The largest grower of cannabis in Western Massachusetts wants to plant its retail marijuana flag in Eastie.
Berkshire Roots, Inc. is the largest grower of cannabis in the Berkshires and was the first medical marijuana dispensary to open in Pittsfield, Massachusetts.
At last month’s Eagle Hill Civic Association meeting and a subsequent community meeting last week sponsored by the Mayor’s Office of Neighborhood Services, Berkshire Roots’s attorney Andrea Nucifero said his client is intending to use and redevelop the retail space at 253 Meridian Street into a marijuana retail dispensary.
“This company currently operates in the medical marijuana sphere and has a location in Pittsfield, where they expect to expand to retail by the end of the year,” said Nucifero.
The proposal for the Meridian Street pot shop includes transforming the 1,400 sq. ft. retail space on the first floor of the building into sleek and stylish dispensary with façade improvement and subtle and understated signage.
Nucifero said there would be no cultivation, processing, or packaging on site. There would also be no product consumption on site.
“All employees will be thoroughly vetted, including enhanced background checks, and will be badged at all times while working in the dispensary,” said Nuceifero. “This space would be for retail sales only and there will be intense security protocols onsite.”
However, some are not convinced that the location is ideal. At the two meetings Berkshire Roots has held in the community, residents have expressed concern that the Meridian Street location is too close to places like the East Boston Social Centers, North Suffolk Mental Health (NSMH) and the Central Square shopping district.
The street is also the main thoroughfare for children and families heading to school or to the stores, restaurants and shops that line the square.
City Councilor Lydia Edwards thought the company should have done more research and reached out to more agencies like NSMH before deciding on a location. For her, opening a retail marijuana shop in close proximity to an agency like NSMH that helps people in recovery was a key concern.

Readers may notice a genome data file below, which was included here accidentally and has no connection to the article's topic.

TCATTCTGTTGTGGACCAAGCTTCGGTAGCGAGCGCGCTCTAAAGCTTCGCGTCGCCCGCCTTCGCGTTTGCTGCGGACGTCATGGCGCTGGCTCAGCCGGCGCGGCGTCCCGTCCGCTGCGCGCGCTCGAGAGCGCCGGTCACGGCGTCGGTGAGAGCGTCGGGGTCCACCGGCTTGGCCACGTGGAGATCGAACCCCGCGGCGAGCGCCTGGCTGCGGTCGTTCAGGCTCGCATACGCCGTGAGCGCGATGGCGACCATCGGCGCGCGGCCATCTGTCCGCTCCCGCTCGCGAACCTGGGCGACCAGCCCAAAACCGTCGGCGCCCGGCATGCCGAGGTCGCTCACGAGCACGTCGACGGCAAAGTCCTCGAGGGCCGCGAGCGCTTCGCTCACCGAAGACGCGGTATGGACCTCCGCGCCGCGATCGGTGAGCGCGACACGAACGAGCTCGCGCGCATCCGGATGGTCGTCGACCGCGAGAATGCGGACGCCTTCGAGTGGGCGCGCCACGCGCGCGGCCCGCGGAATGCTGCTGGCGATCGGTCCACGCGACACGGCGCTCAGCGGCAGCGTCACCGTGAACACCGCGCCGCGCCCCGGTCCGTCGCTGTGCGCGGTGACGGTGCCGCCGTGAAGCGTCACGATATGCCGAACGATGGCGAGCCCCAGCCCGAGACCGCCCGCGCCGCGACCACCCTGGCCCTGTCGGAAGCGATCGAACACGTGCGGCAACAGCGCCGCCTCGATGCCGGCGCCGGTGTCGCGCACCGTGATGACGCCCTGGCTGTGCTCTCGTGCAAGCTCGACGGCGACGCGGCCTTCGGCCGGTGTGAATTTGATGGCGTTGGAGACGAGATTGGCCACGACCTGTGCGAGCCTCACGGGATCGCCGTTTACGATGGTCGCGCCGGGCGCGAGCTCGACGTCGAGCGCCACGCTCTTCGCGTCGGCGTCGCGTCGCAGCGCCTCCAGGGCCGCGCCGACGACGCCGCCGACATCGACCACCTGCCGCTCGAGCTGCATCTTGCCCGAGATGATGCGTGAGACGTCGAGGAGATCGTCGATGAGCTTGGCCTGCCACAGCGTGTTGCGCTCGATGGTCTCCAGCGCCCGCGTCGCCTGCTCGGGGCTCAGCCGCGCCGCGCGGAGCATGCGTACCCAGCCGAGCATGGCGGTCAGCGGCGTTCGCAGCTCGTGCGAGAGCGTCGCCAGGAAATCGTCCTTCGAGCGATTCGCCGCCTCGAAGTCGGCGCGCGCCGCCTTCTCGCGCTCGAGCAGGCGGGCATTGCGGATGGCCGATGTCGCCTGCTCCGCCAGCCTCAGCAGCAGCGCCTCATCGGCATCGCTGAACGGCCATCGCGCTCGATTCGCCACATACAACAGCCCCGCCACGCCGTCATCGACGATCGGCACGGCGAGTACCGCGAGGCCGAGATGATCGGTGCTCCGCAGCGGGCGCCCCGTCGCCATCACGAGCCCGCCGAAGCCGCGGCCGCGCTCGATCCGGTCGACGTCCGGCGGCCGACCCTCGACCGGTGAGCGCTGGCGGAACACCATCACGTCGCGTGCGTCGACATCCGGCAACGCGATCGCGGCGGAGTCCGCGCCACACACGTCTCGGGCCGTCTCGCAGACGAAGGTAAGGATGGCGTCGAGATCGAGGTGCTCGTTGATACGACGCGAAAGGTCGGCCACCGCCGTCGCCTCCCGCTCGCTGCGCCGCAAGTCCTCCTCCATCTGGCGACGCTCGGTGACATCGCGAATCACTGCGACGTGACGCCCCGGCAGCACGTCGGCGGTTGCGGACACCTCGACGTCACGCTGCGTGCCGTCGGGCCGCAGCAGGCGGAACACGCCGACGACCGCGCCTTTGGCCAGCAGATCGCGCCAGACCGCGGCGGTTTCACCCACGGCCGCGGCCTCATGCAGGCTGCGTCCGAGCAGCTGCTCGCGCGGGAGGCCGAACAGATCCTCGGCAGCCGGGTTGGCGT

“I wouldn’t support a liquor store opening up near North Suffolk so I have the same issue with a retail marijuana shop being in such close proximity,” she said.
In response to the meeting Edwards called for a hearing to discuss potential policy changes affecting the siting of enterprises serving cannabis as well as alcohol in the immediate vicinity of substance abuse treatment facilities. Currently, the City of Boston regulates the distance between cannabis establishments at one-half mile and creates a 500-foot buffer between such businesses and K-12 schools. The City also regulates businesses that serve or sell alcohol through licensing and zoning, but has not enacted a similar distance-based buffer.
Zoning changes typically do not impact existing enterprises but would apply to new development and could potentially apply to substantially renovated buildings. The hearing will explore whether such a buffer should be created, potential impacts and how to create parity between industries.